Tag Archives: pasta

Is the new Eataly in Chicago worth all the hype? (Part 1)

eatalylogo

Overall, yes.

What hype, you ask? Well, you must not live in Chicago. For weeks, we, here in the Windy City, have been inundated with all things Eataly. The second U.S. location of the famed Italian food megaplex just opened here on Monday, and no one has been more excited about it than me.

For those not familiar, Eataly is a high-end Italian food mall with a variety of restaurants, groceries, and retail items. Each location has a number of service counters featuring meat, salumi, cheese, seafood, bread, and more. The whole concept was dreamed up by entrepreneur Oscar Farinetti in 2000, and the first location opened in Torino, Italy in 2007. Currently there are 10 locations all over Italy, 13 in Japan, and one in Dubai, Turkey, New York, and now, Chicago. Mario Batali, Lidia and Joe Bastianich are also partners.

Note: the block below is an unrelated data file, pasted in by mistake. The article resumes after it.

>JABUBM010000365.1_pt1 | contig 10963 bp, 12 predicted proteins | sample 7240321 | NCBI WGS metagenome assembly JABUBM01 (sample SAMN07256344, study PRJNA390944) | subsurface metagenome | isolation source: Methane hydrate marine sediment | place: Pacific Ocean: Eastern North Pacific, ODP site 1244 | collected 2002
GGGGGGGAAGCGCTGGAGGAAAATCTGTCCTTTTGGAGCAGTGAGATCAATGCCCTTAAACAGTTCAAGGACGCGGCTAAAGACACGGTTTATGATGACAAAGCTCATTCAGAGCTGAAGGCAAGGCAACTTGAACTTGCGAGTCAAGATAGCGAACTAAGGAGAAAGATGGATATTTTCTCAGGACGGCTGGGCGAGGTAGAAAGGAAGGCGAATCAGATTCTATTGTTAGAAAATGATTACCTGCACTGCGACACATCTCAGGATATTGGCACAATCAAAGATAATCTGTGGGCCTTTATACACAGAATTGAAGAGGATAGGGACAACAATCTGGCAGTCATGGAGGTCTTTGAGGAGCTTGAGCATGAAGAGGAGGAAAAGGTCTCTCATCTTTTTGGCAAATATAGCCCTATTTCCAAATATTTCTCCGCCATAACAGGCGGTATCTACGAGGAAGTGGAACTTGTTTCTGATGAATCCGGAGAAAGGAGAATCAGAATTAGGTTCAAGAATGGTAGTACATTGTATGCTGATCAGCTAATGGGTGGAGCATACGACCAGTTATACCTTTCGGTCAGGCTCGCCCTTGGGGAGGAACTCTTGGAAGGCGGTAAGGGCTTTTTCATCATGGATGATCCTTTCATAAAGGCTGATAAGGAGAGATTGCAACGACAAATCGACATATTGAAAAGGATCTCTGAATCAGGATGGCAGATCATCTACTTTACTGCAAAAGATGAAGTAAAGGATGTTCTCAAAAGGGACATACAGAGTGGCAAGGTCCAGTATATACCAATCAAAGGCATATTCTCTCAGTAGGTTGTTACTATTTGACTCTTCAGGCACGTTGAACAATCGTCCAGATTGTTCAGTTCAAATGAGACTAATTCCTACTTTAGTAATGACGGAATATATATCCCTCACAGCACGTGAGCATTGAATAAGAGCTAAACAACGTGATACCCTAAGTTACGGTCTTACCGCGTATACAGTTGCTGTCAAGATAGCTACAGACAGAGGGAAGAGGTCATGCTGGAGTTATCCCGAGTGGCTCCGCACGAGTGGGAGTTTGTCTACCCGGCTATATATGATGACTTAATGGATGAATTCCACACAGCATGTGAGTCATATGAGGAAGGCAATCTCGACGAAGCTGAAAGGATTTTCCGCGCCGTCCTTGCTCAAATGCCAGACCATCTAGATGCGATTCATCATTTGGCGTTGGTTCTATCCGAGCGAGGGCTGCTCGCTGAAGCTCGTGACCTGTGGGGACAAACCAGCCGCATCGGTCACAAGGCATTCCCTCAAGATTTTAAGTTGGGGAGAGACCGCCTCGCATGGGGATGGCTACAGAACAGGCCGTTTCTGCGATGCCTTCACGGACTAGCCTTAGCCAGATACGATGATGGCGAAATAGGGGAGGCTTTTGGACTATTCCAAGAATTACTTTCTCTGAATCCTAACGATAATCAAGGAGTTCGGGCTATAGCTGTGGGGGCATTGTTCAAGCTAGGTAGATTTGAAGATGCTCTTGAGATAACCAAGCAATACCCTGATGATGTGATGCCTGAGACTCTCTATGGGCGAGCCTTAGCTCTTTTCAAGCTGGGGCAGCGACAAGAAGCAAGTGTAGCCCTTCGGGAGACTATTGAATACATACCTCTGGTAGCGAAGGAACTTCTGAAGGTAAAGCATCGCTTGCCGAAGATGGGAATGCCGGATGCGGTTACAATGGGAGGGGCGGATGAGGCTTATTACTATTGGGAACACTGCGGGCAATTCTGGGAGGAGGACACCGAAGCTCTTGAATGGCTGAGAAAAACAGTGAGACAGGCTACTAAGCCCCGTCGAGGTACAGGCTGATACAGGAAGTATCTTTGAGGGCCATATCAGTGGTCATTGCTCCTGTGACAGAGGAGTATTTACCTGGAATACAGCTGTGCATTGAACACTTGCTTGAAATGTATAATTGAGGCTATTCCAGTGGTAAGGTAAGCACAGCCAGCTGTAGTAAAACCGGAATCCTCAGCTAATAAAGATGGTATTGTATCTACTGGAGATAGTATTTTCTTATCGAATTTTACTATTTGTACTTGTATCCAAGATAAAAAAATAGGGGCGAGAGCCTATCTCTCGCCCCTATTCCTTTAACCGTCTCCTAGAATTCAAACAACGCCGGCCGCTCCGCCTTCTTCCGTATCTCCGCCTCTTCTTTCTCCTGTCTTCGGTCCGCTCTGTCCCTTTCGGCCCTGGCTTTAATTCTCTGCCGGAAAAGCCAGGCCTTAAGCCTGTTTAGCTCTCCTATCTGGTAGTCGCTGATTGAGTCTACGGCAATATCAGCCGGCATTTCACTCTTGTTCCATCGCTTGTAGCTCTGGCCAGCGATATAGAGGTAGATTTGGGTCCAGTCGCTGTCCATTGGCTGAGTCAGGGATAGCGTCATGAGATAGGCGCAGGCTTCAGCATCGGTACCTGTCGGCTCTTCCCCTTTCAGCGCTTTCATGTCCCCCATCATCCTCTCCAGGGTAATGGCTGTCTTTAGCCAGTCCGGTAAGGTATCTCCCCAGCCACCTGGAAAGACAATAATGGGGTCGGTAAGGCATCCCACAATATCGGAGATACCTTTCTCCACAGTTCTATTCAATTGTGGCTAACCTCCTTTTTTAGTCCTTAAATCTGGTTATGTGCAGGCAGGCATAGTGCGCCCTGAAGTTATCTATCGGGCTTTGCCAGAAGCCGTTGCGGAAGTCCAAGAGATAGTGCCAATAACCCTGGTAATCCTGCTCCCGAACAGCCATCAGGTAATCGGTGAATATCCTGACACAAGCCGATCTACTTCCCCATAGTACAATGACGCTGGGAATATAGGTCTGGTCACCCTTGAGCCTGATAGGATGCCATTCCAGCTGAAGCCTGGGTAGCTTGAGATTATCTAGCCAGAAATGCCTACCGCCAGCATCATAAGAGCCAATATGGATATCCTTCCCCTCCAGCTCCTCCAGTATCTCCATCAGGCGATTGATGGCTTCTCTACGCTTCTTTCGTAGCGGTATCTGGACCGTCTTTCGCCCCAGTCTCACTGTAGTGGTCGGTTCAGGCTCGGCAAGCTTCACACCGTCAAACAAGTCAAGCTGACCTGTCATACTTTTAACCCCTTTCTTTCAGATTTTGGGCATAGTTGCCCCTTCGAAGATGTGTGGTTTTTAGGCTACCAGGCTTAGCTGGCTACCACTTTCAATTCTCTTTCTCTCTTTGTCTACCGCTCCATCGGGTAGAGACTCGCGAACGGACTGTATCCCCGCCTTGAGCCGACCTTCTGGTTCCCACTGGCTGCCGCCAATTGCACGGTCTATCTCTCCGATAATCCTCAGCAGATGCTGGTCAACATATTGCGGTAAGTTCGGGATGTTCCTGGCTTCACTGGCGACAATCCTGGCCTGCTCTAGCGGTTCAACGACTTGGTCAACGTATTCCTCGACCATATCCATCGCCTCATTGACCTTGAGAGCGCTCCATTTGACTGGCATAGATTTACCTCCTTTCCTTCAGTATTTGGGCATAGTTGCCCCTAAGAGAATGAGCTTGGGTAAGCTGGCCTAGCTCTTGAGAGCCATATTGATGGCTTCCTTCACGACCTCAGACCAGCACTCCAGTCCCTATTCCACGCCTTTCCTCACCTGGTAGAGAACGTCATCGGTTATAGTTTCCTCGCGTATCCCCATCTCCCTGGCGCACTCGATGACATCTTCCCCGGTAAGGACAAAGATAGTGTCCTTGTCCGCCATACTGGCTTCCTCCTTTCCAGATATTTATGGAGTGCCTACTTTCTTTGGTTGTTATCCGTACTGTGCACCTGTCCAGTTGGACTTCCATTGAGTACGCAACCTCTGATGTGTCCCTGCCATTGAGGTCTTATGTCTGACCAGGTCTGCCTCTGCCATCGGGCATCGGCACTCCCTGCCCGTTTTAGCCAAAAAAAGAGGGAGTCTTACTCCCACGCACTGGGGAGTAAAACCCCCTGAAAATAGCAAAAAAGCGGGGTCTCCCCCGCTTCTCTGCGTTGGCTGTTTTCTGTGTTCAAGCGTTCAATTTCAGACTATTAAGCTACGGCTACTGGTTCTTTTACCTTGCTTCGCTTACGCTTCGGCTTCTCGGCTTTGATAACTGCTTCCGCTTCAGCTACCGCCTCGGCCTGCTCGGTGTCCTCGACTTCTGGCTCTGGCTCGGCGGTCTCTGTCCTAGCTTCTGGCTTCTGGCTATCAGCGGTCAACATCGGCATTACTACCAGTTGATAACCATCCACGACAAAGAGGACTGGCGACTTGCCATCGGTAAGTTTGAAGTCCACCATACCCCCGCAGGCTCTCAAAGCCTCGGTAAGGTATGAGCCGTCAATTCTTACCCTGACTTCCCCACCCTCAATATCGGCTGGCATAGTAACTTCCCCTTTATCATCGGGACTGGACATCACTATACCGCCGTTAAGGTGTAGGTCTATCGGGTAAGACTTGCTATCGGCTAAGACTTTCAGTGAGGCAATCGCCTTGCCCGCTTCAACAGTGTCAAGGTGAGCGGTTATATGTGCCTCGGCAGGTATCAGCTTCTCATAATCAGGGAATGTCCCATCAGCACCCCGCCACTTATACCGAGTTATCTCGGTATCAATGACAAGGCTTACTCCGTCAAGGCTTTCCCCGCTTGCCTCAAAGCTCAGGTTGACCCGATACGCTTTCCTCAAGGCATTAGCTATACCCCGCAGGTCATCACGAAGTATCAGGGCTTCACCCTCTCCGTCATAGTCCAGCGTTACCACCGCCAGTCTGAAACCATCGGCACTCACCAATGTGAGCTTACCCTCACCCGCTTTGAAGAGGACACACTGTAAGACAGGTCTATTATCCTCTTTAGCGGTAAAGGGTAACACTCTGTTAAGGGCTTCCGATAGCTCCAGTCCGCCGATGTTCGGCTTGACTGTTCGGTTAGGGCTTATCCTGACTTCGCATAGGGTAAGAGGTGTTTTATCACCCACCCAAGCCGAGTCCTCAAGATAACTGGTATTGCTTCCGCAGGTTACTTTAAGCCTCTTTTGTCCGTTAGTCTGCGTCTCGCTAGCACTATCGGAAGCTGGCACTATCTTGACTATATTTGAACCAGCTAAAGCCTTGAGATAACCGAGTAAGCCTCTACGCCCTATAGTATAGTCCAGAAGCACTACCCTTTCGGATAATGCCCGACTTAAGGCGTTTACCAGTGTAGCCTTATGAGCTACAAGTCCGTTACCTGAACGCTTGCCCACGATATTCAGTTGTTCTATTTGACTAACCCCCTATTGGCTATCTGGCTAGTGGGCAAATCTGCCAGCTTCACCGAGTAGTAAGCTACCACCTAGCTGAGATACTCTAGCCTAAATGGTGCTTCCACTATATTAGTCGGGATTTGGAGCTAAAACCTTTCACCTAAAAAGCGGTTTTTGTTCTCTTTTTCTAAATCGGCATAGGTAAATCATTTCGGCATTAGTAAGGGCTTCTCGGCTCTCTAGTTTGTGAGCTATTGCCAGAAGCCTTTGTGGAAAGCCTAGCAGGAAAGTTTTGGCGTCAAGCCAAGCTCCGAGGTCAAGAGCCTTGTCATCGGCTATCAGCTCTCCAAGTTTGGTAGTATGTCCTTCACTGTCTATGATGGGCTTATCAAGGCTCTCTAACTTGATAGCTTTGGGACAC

The Chicago location is nearly 65,000 square feet over two huge floors of all things related to Italian cuisine. That’s a lot to see, so I arrived shortly after they opened on their third day of business, and it was already bustling. I was immediately impressed by the layout. The coffee bar, pastry counter, and gelateria are all located near the entrance so those just passing by can stop in for something quick without hassle. Also in this area is the Nutella bar…yes, Nutella bar, featuring Nutella gelato, Nutella crepes, etc. The produce section is near the entrance as well, and while it was beautifully displayed, it was also way overpriced. While I didn’t expect Eataly to become my new go-to grocery store, I was surprised at the markup. No biggie, though, I wasn’t there for produce…I was most excited about the salumi, the cheese, and the fresh pasta. So, up to the second floor to find what I came for.

salumi